Echoes of those comic book page sacrifices are going to be felt in the Arrowverse as well. Fans already know that Oliver Queen/Green Arrow is going to die in "Crisis". The hero's sacrifice is one that Arrow has been preparing for not just for all of Season 8 thus far but did so during the finale of Season 7 as well when Oliver's fate was revealed just as the hero had finally settled down into what fans may hoped would be a happily ever after. Fans have also been told that Barry Allen/The Flash will die in "Crisis" as well, a heartbreaking reality that has been teased since The Flash's very first episode in 2014. However, what The CW has the opportunity to do is tell a larger story of how there are other forms of sacrifice that can elevate the ordinary to heroic status.

It's this idea that could truly separate The CW's "Crisis" from its comic book inspiration. The Arrowverse's event isn't about cleaning up continuity because, in the large scale of things there isn't a need to do so. In very broad terms. the Arrowverse is already a fairly well-streamlined universe where there aren't a lot of pockets that don't fit or make sense. Sure, Supergirl does exist on Earth-38, Black Lightning isn't even officially part of the universe no matter how badly fans wish it were, and The Flash has at times bordered on campy with its inclusion of characters from alternative Earths -- especially when it comes to Tom Cavanagh's delightful but seemingly never-ending versions of Harrison Wells. "Crisis" will likely in some way address those things. Black Lightning, for example, will be coming to join the Arrowverse heroes in their fight and various teasers and scenes from Sunday's Supergirl have hinted that the heroine and people from her world might be coming to Earth-1 as a last-ditch attempt to survive their own Earths' destruction. And we've already seen worlds die which likely reduces the number of Wellses.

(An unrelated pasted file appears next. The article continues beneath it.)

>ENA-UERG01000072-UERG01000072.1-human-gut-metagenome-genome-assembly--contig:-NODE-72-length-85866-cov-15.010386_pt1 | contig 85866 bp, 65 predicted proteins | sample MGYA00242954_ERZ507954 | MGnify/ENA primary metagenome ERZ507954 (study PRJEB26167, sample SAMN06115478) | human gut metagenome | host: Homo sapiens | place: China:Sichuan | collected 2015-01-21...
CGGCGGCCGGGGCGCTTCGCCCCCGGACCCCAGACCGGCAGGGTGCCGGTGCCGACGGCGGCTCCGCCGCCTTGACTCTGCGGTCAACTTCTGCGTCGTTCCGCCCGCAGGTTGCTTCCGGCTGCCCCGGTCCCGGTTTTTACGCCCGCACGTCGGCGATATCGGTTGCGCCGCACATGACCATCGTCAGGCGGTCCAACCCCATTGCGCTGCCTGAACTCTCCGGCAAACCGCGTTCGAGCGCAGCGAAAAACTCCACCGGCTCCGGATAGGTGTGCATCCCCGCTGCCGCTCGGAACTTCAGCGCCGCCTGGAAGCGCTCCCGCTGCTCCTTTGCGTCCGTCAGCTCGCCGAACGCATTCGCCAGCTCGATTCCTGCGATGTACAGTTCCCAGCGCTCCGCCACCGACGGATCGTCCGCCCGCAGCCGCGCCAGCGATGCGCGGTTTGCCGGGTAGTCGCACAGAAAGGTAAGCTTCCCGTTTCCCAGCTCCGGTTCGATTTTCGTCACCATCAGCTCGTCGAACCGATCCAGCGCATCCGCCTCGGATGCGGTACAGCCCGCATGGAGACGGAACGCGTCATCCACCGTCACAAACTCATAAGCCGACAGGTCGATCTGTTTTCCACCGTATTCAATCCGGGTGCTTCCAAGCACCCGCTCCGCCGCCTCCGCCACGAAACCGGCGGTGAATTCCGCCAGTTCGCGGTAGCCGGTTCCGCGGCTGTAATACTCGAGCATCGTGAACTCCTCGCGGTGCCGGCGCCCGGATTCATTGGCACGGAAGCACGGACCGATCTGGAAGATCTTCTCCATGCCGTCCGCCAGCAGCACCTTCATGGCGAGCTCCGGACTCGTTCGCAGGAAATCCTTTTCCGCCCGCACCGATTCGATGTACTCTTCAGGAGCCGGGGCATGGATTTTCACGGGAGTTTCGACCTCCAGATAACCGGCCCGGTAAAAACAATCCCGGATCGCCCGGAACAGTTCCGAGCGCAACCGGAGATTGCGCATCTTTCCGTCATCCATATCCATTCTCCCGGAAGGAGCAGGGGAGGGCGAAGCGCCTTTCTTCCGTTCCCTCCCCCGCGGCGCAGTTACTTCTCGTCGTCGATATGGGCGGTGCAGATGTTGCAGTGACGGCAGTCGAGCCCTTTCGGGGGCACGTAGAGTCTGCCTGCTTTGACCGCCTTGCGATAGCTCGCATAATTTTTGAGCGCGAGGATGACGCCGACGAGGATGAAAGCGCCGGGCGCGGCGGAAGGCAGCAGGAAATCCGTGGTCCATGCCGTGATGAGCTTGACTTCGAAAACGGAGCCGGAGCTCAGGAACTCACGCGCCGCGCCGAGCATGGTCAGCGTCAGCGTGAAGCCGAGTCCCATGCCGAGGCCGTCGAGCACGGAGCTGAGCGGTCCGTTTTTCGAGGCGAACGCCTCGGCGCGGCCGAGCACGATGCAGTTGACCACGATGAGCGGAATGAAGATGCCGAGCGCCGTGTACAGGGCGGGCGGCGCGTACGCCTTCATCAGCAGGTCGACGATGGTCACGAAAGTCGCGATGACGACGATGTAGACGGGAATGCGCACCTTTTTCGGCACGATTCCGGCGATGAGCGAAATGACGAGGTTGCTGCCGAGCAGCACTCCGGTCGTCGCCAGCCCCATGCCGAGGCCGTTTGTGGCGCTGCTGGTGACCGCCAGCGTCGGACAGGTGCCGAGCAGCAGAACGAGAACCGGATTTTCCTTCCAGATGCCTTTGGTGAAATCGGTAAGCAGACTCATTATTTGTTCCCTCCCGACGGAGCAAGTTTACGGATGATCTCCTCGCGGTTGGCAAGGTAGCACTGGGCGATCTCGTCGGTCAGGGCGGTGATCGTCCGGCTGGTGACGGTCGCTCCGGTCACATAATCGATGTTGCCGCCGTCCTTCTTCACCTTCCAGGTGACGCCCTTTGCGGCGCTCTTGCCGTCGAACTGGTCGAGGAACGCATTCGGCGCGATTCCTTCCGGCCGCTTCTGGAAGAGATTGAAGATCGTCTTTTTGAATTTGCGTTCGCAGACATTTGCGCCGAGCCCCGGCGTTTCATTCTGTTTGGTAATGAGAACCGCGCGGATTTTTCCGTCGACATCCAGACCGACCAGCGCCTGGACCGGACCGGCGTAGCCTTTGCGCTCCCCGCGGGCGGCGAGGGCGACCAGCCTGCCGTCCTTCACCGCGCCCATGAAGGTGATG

It's a handy bonus, but the event is so much more than that. Much like the comics saw Wally West make his own kind of sacrifice by taking up his fallen uncle's mantle, The CW's "Crisis" is going to see other heroes rise. Specifically, we expect to see this most clearly with Mia Smoak (Katherine McNamara). The adult daughter of Oliver Queen, fans have gotten to know Mia through extensive flash forwards on Arrow over the course of the seventh and eighth seasons and while we've seen her journey take her towards truly being a hero in the 2040 timeline, we'll see her fight alongside her father in "Crisis". With Oliver fated to die, it's not hard to imagine a Wally-esque situation in which the young woman picks up her father's mantle to continue his fight and, in the process give life to the idea of legacy -- especially with a spinoff series featuring Mia already in the works.